While every individual business welcomes this development since its own competitiveness increases and profits climb, the national economy faces a dilemma. Customers must ultimately purchase products and services. When ever-fewer people with ever-lower wages acquire products and services, there are fewer and fewer customers for these products.

Therefore in the sign of the 20:80 society, the free enterprise system must find a way to keep the number of consumers as high as possible. If this does not succeed, the system collapses.


For decades the US was regarded as the motor or engine. However the dirty secret behind the US economic boom, Rifkin says, is the mad indebtedness of the private household. According to the US Federal Reserve, the volume of US consumers credit amounted to $2.56 trillion in 2008 - around $9,000 per capita - from the baby to the old man. The number of private bankruptcies in 2008 will reach the million mark. This is nearly the number of university graduates. Therefore the financial crisis and the consequences are a disastrous avalanche for the snowball system of American growth on credit. Sooner or later the unemployment statistics will soar. (3) The threatening bankruptcy of the US automobile industry is only one of many writings on the wall.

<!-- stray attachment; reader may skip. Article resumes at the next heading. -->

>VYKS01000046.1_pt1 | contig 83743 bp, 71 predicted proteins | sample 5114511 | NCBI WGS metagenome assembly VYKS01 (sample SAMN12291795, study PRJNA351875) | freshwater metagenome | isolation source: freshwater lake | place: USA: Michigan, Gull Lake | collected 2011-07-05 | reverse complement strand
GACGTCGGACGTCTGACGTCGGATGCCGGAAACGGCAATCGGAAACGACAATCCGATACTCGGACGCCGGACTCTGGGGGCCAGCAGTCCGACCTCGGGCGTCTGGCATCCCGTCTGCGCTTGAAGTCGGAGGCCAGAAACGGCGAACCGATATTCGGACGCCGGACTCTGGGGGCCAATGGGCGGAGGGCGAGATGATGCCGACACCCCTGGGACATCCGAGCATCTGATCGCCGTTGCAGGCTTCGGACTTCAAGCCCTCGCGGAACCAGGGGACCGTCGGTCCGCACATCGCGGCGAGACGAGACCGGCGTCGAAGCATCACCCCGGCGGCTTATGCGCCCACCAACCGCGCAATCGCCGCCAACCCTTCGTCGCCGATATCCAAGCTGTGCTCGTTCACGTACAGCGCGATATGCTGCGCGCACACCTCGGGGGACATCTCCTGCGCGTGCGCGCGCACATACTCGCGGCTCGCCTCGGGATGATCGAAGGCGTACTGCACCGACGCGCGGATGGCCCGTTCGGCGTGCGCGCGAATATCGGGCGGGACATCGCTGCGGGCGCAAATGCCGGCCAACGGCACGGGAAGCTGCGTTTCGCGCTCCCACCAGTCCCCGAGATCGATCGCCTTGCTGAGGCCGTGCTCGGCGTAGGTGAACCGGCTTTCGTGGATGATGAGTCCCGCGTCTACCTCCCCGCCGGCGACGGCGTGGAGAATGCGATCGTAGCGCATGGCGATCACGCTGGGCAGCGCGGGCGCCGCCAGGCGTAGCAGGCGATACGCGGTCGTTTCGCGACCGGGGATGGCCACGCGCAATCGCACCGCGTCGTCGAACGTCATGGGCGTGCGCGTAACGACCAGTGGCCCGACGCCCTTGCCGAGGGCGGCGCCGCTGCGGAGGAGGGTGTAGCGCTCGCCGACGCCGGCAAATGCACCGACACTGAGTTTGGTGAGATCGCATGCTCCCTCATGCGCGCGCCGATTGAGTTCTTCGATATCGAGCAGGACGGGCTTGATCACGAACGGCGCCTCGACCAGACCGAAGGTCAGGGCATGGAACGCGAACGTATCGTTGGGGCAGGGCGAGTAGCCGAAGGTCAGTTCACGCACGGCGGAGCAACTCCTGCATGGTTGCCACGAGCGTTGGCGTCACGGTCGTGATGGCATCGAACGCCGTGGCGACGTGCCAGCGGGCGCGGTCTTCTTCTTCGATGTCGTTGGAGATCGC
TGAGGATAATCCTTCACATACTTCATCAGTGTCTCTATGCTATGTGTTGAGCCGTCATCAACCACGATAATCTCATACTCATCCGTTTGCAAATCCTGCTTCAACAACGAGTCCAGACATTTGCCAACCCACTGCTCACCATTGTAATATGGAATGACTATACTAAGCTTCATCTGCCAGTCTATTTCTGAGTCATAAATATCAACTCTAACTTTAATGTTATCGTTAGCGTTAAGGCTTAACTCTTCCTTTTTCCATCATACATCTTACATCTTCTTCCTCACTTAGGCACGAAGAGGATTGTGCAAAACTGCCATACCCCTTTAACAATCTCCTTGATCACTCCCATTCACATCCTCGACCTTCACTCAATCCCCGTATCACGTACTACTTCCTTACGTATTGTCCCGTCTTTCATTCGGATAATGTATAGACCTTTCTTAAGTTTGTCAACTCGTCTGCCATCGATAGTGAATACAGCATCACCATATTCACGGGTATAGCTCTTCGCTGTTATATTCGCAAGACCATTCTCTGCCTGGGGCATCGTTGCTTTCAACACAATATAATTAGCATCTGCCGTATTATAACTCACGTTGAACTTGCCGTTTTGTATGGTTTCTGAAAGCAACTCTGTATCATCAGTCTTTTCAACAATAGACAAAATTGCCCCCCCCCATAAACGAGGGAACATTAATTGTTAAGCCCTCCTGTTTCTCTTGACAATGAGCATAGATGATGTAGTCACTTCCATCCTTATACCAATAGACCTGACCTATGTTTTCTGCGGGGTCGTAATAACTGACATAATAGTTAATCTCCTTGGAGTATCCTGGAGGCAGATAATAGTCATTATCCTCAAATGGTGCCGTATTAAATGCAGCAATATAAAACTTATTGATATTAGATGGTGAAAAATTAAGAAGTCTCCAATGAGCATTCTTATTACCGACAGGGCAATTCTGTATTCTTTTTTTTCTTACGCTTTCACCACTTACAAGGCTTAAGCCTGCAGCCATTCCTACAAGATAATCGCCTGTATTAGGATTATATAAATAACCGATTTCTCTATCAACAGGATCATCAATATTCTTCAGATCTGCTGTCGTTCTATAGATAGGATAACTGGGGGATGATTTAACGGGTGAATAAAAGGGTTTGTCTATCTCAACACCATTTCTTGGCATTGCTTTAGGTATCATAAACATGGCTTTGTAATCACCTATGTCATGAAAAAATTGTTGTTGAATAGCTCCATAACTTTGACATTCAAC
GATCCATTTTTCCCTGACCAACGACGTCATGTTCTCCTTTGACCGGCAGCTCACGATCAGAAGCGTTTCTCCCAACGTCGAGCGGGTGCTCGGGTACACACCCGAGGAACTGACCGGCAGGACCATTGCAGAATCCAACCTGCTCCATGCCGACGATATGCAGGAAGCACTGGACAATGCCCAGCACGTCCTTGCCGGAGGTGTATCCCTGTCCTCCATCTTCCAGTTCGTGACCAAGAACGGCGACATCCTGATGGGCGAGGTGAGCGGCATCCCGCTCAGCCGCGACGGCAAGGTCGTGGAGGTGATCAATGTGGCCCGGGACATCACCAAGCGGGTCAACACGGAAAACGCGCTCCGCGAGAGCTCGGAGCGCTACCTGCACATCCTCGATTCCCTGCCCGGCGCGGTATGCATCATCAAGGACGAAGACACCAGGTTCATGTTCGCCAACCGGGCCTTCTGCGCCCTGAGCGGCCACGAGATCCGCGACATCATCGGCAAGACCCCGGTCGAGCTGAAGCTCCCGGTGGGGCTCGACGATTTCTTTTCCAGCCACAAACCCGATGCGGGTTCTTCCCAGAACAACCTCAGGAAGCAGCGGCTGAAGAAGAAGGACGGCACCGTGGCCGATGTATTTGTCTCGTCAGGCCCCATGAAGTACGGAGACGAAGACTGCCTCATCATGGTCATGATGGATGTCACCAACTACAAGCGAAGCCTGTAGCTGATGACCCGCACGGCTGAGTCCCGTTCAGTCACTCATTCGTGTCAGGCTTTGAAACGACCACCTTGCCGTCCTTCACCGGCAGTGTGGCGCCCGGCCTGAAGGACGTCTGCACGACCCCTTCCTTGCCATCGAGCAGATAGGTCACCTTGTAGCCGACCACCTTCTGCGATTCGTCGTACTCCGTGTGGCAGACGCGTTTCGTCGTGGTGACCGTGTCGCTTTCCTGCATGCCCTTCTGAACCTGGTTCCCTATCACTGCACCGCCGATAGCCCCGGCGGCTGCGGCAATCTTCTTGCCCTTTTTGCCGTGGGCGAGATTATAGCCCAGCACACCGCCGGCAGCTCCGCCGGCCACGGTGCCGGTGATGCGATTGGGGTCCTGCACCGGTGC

The US is on the way to the 20:80 society. Even if the irrational factor indebtedness disappears, the American national economy will find itself again at a purifying level. How it deals with this is another question. Hardly any other country is worse prepared for the 20:80 society as the US because of inadequate welfare systems.


The worldwide decline in demand will cut exporters to the quick along with importers. No other industrial country has concentrated so intently on export as Germany. Therefore no modern industrial country will be stricken so severely by the export collapse that inevitably follows a worldwide economic crisis. While the private indebtedness in the US created jobs in the service sector, the American demand had an effect on the labor market numbers in the industrial sector in Germany. With the goods sold on credit worldwide, the labor market decline in the producing sector would have been more significant. The rationalization process in production was compensated for years in Germany through increased production output.